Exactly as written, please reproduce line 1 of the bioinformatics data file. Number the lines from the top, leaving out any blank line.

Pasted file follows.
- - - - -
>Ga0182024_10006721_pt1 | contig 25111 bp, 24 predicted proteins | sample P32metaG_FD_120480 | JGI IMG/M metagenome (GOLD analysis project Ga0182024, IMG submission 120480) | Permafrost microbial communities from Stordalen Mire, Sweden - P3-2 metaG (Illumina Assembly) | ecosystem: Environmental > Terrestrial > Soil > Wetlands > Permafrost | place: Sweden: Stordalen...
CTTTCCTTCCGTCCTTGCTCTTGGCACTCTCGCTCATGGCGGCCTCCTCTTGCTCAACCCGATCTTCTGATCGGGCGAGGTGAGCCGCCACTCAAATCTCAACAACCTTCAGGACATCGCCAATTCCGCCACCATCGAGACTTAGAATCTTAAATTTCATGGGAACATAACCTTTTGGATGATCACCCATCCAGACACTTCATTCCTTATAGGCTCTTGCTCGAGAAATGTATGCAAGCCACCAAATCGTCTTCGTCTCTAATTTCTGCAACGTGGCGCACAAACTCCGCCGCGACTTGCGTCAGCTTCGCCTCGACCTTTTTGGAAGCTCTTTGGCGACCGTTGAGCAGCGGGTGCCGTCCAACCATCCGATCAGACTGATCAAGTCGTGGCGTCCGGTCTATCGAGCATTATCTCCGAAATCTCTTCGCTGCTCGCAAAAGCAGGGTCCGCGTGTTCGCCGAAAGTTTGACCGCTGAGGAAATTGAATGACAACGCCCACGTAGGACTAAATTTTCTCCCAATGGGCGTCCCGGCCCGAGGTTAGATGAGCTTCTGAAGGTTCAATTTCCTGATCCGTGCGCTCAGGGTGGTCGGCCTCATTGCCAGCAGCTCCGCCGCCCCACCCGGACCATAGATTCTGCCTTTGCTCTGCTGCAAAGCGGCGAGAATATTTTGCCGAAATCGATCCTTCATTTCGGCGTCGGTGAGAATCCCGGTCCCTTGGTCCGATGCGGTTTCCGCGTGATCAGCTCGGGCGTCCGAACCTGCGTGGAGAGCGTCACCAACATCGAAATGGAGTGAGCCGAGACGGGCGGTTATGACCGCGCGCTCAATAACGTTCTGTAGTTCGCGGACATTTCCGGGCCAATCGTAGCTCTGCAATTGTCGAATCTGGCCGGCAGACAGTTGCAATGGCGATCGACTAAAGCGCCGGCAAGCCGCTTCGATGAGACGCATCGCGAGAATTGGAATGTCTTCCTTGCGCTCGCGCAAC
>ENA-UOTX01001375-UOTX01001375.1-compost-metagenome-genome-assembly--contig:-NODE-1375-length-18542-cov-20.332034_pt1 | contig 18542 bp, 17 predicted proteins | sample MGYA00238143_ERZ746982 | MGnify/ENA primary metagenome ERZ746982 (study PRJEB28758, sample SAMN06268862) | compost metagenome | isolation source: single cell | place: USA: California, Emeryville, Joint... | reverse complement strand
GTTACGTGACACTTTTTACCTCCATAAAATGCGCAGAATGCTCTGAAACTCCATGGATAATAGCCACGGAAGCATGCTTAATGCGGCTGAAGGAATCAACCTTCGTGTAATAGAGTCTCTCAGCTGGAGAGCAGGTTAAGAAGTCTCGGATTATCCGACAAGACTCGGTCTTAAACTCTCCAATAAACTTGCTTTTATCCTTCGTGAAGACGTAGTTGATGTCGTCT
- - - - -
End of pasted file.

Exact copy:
>Ga0182024_10006721_pt1 | contig 25111 bp, 24 predicted proteins | sample P32metaG_FD_120480 | JGI IMG/M metagenome (GOLD analysis project Ga0182024, IMG submission 120480) | Permafrost microbial communities from Stordalen Mire, Sweden - P3-2 metaG (Illumina Assembly) | ecosystem: Environmental > Terrestrial > Soil > Wetlands > Permafrost | place: Sweden: Stordalen...